But the DCCC has raised more money than the NRCC this cycle. As of the end of April, the DCCC had $43.3 million in the bank, while the NRCC had $32.3 million.

Here are the districts where the NRCC has already reserved airtime for this fall:

Full story

June 9, 2014

Tuesday Primaries: Eric Cantor, Lindsey Graham Face Tepid Opposition

Tuesday Primaries: Eric Cantor, Lindsey Graham Face Tepid Opposition

Cantor, the House Majority Leader, is on the primary ballot Tuesday. (Bill Clark/CQ Roll Call File Photo)

House Majority Leader Eric Cantor and Sen. Lindsey Graham — two of  the most recognizable names in Congress — face primary challenges Tuesday from their right flank.

“I feel good,” Graham, a South Carolina Republican, said in a brief interview Thursday at the Capitol. “[We’re] running like we’re behind and got a lot of energy. Just got to run through the tape.”

Both Cantor and Graham are poised to defeat their party foes, but their margins will reveal insight into their political positions in their respective states.

Full story

May 29, 2014

DCCC Reserves $43.5 Million in TV Airtime for Midterms

DCCC Reserves $43.5 Million in TV Airtime for MidtermsSteve Israel" src="http://atr.rollcall.com/wp-content/uploads/israel010_040214-445x296.jpg" alt="" width="445" height="296" />

Israel is the current chairman of the DCCC. (Tom Williams/CQ Roll Call File Photo)

The Democratic Congressional Campaign Committee has reserved $43.5 million in television airtime in dozens of targeted House districts this fall — a signal the party is attempting to play defense and offense in a challenging midterm cycle.

The money is split across 36 districts, including 17 pickup opportunities, according to a DCCC aide. More districts and more money could be added to the reservations as the cycle progresses, the aide said.

The DCCC had $43.3 million in the bank at the end of April and has raised more than its Republican counterpart by large margins this cycle. The committee ended April with an $11 million cash-on-hand advantage over the National Republican Congressional Committee.

These ad reservations give insight into which members Democrats see as vulnerable, and which seats the DCCC sees as the best possibility to take in November. They also signal to outside groups where the the party might need help on the airwaves this fall.

However, parties can cancel or change these reservations until shortly before the advertisements air in most cases.

Here are the districts where the DCCC has reserved airtime:

Full story

May 12, 2014

Meet the NRCC’s New Young Guns

Meet the NRCCs New Young Guns

Dold, seen at the Capitol in 2012, was selected to be of the NRCC's Young Guns this cycle. (Tom Williams/CQ Roll Call File Photo)

National Republican Congressional Committee Chairman Greg Walden on Monday unveiled the first round of House GOP candidates elevated to “Young Gun” status.

The NRCC’s Young Guns program is the highest designation for recruits in either open-seat races or in districts where the GOP is on offense. The program allows the party to communicate to donors and the political world who are the most organized recruits of the cycle.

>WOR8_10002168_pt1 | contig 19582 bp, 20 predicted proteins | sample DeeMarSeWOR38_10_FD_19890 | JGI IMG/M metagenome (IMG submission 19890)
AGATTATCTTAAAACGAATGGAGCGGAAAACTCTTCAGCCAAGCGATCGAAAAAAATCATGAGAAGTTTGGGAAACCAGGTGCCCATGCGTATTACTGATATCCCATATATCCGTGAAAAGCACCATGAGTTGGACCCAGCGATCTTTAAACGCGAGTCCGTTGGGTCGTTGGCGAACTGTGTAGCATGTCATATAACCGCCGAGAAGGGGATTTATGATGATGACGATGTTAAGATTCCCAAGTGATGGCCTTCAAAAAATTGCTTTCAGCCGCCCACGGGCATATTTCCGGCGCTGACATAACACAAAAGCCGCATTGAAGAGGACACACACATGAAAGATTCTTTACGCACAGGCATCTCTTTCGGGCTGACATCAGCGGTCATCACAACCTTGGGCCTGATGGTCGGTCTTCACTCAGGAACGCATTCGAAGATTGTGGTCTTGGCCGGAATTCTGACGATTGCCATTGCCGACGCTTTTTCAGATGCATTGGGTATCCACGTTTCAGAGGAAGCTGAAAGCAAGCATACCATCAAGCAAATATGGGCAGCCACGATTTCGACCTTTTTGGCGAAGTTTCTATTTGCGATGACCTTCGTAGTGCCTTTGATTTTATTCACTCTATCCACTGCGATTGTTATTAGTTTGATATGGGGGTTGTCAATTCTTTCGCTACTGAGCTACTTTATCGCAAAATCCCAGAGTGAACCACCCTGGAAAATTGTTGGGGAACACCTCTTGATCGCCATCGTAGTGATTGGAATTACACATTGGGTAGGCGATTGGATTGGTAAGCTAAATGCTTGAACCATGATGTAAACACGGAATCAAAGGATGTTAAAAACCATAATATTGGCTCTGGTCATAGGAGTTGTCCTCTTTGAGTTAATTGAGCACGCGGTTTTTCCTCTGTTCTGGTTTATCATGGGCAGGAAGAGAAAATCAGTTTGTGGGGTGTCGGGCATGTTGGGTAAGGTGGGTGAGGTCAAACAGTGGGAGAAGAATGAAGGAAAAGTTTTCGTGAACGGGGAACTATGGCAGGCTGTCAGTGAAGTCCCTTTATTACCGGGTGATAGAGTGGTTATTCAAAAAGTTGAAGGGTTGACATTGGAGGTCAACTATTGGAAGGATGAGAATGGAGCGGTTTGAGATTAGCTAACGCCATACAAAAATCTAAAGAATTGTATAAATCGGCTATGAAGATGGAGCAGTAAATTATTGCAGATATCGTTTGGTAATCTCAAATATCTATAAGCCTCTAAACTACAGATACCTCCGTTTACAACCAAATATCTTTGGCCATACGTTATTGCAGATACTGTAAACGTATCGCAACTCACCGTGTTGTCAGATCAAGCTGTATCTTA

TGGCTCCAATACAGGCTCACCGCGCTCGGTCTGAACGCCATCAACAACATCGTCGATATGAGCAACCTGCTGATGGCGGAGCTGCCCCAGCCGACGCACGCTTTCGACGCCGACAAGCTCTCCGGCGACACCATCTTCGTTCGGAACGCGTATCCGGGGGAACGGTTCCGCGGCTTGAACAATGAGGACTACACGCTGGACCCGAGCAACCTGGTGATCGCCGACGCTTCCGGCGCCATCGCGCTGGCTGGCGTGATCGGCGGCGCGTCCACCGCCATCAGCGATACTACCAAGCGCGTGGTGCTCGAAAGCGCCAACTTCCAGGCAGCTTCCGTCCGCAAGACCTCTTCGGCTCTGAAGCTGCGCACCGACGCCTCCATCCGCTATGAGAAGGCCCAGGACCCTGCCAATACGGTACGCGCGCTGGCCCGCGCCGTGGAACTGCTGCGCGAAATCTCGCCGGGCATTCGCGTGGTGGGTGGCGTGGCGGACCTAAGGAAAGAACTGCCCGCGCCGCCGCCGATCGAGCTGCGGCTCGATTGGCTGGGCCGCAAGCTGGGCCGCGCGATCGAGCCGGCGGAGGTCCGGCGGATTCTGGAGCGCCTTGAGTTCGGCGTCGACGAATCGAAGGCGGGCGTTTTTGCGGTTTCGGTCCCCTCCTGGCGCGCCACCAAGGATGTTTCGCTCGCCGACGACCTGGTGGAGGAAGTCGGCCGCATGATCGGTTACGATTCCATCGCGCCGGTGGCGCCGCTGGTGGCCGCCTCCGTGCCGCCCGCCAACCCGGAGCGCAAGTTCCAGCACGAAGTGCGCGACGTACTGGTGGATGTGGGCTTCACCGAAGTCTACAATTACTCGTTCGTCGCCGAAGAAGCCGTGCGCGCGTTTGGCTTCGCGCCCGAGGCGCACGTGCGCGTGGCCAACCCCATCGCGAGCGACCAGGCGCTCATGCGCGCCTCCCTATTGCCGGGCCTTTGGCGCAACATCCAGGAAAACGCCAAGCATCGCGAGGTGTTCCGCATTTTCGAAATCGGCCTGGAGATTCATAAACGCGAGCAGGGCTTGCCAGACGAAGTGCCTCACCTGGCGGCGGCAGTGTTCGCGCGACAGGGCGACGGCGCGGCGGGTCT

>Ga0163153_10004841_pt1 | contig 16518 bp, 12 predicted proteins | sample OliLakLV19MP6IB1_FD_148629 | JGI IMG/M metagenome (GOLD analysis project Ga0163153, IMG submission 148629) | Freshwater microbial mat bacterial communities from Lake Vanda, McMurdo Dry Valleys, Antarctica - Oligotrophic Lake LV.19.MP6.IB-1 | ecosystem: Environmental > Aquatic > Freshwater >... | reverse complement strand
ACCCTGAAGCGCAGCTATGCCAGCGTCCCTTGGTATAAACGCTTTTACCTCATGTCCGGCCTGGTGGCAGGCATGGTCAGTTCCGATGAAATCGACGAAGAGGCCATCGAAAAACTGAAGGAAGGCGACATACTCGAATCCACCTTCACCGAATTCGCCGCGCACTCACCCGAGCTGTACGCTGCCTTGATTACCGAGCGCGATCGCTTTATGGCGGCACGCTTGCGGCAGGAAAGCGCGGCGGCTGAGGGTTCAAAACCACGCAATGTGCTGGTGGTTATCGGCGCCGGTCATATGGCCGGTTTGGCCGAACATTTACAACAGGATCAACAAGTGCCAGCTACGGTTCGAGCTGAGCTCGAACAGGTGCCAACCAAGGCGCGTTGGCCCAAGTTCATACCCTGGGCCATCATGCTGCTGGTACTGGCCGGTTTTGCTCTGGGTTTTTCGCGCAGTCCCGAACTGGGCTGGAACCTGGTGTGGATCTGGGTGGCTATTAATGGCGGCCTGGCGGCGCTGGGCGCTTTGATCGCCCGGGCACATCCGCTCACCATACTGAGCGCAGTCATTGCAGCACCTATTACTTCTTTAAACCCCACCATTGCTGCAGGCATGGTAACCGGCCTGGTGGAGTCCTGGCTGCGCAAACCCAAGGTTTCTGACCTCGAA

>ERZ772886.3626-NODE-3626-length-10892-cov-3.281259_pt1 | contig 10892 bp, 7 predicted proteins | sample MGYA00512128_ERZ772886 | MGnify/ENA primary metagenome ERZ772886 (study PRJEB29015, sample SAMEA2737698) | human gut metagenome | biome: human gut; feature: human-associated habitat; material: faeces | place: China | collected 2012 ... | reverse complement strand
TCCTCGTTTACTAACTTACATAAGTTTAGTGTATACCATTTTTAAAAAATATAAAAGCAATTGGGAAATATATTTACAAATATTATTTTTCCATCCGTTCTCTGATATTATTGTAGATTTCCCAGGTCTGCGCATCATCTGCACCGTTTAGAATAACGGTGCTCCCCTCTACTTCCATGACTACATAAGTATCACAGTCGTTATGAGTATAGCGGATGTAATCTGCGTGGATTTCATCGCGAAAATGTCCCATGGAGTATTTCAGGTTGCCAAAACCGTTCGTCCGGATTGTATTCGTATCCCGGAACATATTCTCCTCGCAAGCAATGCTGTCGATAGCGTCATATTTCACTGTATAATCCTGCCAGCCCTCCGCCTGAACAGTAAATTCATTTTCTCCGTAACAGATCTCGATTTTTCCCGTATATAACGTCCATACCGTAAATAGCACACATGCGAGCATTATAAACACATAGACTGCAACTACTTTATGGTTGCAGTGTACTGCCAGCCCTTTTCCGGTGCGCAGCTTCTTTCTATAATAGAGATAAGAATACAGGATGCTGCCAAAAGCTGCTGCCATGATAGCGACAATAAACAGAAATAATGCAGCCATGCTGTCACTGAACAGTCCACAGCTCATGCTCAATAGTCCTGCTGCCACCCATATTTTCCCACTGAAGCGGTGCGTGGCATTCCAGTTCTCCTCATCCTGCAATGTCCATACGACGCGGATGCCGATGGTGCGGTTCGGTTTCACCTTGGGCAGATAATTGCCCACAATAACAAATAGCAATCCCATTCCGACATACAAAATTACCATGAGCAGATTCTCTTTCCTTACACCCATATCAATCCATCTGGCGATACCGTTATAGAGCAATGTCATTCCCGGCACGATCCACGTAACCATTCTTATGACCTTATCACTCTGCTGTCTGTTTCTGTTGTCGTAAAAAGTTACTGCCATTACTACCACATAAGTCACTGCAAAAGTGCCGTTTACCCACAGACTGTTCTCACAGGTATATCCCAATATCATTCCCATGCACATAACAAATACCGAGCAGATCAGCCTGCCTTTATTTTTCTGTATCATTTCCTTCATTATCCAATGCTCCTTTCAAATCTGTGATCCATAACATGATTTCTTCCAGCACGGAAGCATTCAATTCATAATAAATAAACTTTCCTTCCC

Candidates earn this status by demonstrating “their ability to build a formidable campaign structure and achieve important goals and benchmarks,” according to a news release.

“Candidates that reach ‘Young Gun’ status have met a series of rigorous goals that will put them in a position to win on Election Day,” Walden said in a statement. “Our job as a committee is to help elect Republicans to office that will serve as a check and balance on the Obama Administration.”

The new Young Guns are:

Full story

April 26, 2014

GOP Picks Nominee for Competitive Virginia House Race

GOP Picks Nominee for Competitive Virginia House Race

Comstock won the GOP nod to try to succeed Wolf, above, in Congress. (Bill Clark/CQ Roll Call File Photo)

Updated 6:50 PM | State Del. Barbara Comstock defeated five other candidates Saturday to win the GOP nomination for a competitive House race in northern Virginia, according to multiple sources.

The GOP chairman of Virgina’s 10th District, which ran the “firehouse primary,” confirmed the results.

Comstock will face Fairfax County Supervisor John Foust, a Democrat, in November to succeed retiring Rep. Frank R. Wolf, R-Va.. The seat is a top target for national Democrats. Mitt Romney carried the district by a 1-point margin in 2012.

Full story

April 24, 2014

The House GOP’s Next All-Star Female Contender?

The House GOPs Next All Star Female Contender?

Wolf is retiring. (Chris Maddaloni/CQ Roll Call File Photo)

While some House GOP efforts to nominate top-notch female candidates have faltered this cycle, Republicans are poised to gain at least one all-star woman contender after a Saturday primary in Virginia.

Republicans expect state Del. Barbara Comstock to cruise to the nomination in this competitive district, located in the suburbs of Washington, D.C. A seasoned political operative, Comstock is one of a half dozen Republicans seeking to succeed retiring Rep. Frank R. Wolf, R-Va., in the 10th District.

Her nomination would boost Republicans, who recently watched two female candidates lose primaries in special elections in Florida. House Republicans have declared they want to increase the number of women in their caucus from the current level of 19.

If she gets through the primary on Saturday, Comstock is also the slight favorite in the general election in November. Republicans — and even some Democrats privately — say the political climate favoring the GOP in this district, which has a modest Republican lean, would give her an advantage this cycle.

Full story